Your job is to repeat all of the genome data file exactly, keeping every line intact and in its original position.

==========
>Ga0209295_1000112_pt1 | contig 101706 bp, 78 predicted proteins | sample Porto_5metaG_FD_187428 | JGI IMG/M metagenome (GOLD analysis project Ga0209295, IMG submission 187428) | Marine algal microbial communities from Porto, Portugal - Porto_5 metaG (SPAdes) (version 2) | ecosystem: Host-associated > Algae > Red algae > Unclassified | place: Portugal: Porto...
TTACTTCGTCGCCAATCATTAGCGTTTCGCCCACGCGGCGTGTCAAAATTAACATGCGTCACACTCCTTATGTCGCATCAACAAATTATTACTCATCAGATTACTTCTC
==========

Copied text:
>Ga0209295_1000112_pt1 | contig 101706 bp, 78 predicted proteins | sample Porto_5metaG_FD_187428 | JGI IMG/M metagenome (GOLD analysis project Ga0209295, IMG submission 187428) | Marine algal microbial communities from Porto, Portugal - Porto_5 metaG (SPAdes) (version 2) | ecosystem: Host-associated > Algae > Red algae > Unclassified | place: Portugal: Porto...
TTACTTCGTCGCCAATCATTAGCGTTTCGCCCACGCGGCGTGTCAAAATTAACATGCGTCACACTCCTTATGTCGCATCAACAAATTATTACTCATCAGATTACTTCTC